Unlock the Power of Identity Resolution with Quality Data, AI

Identity resolution—the effort required to match and merge online and physical identities of individual consumers—is hardly glamorous or new. But, in today’s complicated and complex world where new channels, regulations, and ways to consume content have emerged, that work is becoming increasingly essential in order to effectively reach and engage with new consumers and retain current ones.

Smart identity resolution practices allow brands to deliver what consumers want—personalized messaging. Research shows repeatedly that individuals expect marketing to target their particular needs and interests. In fact, according to consulting firm McKinsey & Co., 76% of consumers grow frustrated when brands don’t deliver personalized interactions.

What’s more, identity verification is a strong defense against the increasingly pricey threat of consumer fraud, which costs retailers $100 billion annually, research shows. Effective identity resolution practices can curb or prevent that level of abuse altogether.

But just as some consumers demand personalization and others find ways to create multiple identities to exploit brand promotions or return policies, exactly how companies connect the dots to build individual consumer profiles is growing more complicated. Starting this year, Google has begun to limit access to third-party cookies, once an essential ingredient in this work to tie virtual and physical consumer data together. And data privacy regulations, including age limitations on regulated industries such as alcohol and cannabis, means brands must be vigilant about their data quality and linking efforts.

At this crossroads, companies must double down on harnessing best practices to bolster data quality, so they can quickly combat fraud and better serve their customers. That work to proactively address data integrity involves deploying the right tools, including artificial intelligence.


To build a robust identity resolution strategy, companies are pulling on dozens of disparate strands of information—from social media likes and purchase and shipping history to first-, second-, and until recently, third-party cookies. All those strands center on one thing: data.

When companies rely on bad data, fraudsters can easily take advantage of them, creating fake accounts, for example, to capitalize on a promotion. And it doesn’t take much to strip a brand of millions of dollars. One report details how 4,000 users generated 137,000 fraudulent accounts to abuse a 35% discount deal for first-time customers, costing the company more than $14 million.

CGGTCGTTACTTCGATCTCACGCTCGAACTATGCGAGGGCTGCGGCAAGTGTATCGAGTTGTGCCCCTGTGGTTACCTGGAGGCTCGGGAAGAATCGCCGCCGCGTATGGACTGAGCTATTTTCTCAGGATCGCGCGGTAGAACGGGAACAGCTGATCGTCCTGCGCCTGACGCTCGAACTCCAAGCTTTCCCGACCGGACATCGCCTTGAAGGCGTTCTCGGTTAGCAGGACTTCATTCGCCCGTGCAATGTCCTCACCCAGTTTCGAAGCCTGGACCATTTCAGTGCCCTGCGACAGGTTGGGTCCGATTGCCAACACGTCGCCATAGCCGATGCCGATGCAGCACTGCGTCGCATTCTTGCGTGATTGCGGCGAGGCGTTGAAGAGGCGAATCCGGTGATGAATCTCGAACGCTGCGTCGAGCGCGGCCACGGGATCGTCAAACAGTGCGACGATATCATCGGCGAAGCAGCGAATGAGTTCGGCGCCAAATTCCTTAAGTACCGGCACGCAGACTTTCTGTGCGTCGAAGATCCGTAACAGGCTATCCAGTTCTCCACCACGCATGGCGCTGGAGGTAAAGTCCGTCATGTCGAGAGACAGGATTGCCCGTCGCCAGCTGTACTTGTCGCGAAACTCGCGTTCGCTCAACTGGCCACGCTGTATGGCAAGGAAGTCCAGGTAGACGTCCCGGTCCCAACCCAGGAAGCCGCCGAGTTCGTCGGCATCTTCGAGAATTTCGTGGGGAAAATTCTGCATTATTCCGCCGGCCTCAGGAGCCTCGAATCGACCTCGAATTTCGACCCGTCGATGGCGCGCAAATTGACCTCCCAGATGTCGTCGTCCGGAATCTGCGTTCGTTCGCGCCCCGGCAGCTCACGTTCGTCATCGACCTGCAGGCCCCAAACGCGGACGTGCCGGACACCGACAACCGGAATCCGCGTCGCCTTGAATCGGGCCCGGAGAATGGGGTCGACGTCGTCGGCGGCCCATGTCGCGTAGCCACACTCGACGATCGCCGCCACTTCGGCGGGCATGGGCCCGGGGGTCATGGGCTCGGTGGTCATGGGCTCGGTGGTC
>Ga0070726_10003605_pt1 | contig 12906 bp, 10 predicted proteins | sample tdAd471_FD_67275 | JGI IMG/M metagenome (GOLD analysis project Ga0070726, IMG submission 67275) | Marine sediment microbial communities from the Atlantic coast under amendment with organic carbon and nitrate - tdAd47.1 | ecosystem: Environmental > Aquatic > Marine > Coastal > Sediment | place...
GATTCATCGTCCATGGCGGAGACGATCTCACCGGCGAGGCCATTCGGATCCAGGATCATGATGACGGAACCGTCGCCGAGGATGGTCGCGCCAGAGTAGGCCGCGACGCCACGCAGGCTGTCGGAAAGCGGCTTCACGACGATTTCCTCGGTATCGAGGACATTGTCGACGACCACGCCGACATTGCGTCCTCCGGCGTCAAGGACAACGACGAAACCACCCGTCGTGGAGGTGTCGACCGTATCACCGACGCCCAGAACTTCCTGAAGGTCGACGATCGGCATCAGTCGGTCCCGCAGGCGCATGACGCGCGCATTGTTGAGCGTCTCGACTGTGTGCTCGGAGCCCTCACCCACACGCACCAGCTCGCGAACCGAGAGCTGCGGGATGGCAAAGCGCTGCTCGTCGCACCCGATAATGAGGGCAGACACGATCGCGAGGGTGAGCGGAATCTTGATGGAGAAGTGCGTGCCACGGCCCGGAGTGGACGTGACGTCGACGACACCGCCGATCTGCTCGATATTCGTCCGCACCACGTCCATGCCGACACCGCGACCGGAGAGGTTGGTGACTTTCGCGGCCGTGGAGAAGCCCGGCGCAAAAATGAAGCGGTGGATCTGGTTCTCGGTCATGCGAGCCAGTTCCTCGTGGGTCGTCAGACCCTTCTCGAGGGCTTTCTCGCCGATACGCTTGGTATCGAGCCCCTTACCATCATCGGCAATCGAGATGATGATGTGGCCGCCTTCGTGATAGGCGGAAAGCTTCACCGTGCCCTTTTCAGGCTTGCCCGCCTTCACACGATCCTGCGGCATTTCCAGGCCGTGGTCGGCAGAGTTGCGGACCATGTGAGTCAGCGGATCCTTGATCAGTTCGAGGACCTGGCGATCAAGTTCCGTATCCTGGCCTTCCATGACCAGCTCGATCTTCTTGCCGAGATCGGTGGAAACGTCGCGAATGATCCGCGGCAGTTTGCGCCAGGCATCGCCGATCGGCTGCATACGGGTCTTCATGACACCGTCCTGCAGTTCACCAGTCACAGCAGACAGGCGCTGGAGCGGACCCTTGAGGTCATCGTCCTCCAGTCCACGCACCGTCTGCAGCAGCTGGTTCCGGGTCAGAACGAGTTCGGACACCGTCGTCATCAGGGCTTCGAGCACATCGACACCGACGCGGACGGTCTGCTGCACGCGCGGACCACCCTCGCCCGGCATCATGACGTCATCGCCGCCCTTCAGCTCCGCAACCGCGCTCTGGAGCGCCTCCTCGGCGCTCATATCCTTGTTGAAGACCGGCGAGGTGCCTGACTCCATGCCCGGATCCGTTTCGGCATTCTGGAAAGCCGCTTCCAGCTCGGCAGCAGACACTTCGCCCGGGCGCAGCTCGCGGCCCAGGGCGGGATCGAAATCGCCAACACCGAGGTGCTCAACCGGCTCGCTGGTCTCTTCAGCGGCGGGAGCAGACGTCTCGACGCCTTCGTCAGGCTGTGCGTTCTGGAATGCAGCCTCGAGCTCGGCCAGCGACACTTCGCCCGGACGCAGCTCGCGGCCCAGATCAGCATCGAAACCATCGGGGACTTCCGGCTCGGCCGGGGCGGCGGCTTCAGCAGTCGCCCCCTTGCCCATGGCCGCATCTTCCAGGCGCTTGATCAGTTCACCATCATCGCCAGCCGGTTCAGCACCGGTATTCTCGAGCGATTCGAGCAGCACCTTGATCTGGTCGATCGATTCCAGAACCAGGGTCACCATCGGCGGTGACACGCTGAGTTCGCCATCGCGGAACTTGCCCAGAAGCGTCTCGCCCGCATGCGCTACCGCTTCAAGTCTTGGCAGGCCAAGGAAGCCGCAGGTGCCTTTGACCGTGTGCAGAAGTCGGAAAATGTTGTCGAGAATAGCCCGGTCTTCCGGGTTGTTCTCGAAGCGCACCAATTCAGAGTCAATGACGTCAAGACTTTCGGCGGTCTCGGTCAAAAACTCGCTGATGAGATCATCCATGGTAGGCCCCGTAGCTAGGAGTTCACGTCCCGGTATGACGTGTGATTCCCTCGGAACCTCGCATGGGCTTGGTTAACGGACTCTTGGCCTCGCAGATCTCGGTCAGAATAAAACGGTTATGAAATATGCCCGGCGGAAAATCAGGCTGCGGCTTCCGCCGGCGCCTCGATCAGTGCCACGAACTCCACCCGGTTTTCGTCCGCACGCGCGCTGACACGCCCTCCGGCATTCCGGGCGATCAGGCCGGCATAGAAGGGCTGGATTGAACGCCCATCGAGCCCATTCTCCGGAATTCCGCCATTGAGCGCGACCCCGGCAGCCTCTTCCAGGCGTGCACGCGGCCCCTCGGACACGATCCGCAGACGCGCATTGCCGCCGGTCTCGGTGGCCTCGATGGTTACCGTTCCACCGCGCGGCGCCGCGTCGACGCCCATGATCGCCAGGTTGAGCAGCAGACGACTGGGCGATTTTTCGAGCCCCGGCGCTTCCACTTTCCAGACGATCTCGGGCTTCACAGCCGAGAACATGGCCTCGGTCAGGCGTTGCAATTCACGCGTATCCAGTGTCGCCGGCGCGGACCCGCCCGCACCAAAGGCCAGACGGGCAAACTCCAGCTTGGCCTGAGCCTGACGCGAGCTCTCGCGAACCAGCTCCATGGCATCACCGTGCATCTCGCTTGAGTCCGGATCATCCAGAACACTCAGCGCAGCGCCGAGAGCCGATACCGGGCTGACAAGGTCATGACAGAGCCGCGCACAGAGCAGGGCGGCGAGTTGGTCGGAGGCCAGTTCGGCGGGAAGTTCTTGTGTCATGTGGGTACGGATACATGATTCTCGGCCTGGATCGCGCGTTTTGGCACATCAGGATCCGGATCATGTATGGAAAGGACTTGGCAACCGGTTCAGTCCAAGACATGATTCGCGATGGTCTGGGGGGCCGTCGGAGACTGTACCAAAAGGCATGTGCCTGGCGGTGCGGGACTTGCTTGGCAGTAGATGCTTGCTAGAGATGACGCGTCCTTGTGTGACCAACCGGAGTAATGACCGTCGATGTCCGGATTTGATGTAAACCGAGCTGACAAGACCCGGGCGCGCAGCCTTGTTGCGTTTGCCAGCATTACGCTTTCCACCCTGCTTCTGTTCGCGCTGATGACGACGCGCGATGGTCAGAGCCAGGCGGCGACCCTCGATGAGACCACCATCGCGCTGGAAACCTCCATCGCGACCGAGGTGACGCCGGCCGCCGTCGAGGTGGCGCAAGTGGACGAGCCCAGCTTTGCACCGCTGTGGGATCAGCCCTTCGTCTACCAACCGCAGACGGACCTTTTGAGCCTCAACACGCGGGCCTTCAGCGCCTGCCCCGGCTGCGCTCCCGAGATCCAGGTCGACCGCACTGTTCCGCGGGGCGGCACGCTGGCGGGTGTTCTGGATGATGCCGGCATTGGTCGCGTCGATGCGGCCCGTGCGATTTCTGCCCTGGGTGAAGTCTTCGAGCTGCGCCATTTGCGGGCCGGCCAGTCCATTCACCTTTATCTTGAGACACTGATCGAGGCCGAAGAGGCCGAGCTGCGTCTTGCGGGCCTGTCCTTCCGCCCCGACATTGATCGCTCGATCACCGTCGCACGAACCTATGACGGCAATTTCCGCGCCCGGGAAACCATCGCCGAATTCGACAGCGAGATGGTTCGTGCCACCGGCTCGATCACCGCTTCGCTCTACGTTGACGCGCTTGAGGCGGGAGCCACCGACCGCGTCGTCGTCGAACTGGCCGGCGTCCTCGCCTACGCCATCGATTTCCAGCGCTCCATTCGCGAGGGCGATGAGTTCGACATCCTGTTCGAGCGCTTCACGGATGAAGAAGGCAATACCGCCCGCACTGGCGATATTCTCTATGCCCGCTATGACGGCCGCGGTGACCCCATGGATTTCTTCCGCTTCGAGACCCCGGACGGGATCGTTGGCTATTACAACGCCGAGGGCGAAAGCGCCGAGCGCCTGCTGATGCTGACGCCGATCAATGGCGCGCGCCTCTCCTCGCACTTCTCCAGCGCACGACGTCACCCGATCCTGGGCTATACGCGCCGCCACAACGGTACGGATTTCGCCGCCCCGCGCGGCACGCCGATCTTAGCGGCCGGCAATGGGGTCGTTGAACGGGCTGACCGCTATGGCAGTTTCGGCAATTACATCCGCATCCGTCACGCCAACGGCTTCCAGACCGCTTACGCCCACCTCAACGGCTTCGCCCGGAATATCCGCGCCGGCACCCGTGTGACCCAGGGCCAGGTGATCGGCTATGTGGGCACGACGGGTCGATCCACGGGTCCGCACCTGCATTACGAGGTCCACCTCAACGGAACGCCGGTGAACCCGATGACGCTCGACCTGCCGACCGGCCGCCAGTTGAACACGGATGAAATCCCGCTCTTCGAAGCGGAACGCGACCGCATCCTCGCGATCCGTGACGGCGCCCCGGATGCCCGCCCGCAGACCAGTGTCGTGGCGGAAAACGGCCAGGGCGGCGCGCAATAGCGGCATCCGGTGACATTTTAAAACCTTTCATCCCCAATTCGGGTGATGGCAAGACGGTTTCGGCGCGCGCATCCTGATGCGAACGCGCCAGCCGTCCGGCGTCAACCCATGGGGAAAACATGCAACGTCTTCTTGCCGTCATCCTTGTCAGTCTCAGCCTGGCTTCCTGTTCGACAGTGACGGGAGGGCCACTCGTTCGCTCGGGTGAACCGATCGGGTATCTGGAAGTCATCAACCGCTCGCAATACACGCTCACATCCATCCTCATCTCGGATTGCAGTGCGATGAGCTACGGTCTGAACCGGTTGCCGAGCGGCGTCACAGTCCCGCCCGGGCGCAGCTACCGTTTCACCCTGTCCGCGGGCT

Or, in the case of building personalized marketing campaigns with an identity resolution strategy built on unreliable data, a regulated retailer could craft the perfect targeted deals, segmenting discounts based on a consumer’s location and shopping history, but fail to reach the intended audience—or worse, target a shopper that is underage.

For example, a beverage retailer could offer a personalized discount for longtime shopper “Sallie Taylor” to use at her favorite local store on her favorite beverage. But, because of poor identity verification, they could instead send it to “Sally Tailor,” who visited the shop a single time to buy a gift for a friend. Over time, mistakes like this can add up as misdirected messages alienate customers, damage brand reputation, and lead to lost revenue or even fines.

Ensuring the data is right, however, takes work. Coverage is essential; data must be gathered from multiple commercial, private, public, and self-reported sources. Matching strategies must be sophisticated to ensure accuracy.

Maintenance of all that information is critical, too. Those threads of data about longtime customers and potential ones must be constantly scrutinized and scrubbed to ensure they’re up to date. And, of course, risk prevention is required, so the data is secure and verification practices comply with privacy laws.


Luckily, as identity resolution efforts grow more complicated, AI is poised to transform this work and help brands strengthen how to verify personas.

Longtime identity resolution tactics have involved matching specific data markers to build a consumer profile—also known as a deterministic approach. But AI-powered tools built with predictive analytics don’t need as many data markers to accurately create profiles of individual customers. Instead, they rely on so-called probabilistic matching, using sophisticated algorithms to uncover trends and correlations to build that profile even when some information is missing.

When it comes to identifying potentially fraudulent activity, AI solutions trained with information from a users’ past behavior can identify unusual activity in real time. With this information, companies can quickly address any potential bad actors and prevent major financial losses.

And AI, along with natural language processing and machine learning algorithms, can connect various strings of unstructured data, such as customer emails or conversations with a chatbot, to pull up insights that inform marketing campaigns.

Going forward, however, harnessing the power of AI makes data integrity more important than ever. For AI tools to deliver accurate predictions and recommendations, they must be trained with precise, real-time, and comprehensive information. Focusing on and deploying effective identity resolution strategies with top-notch data will lay the groundwork to ensure companies can harness the best of what’s to come from AI, proactively address the threat of fraud, and boost customer trust and loyalty.

Read the full article at Fast Company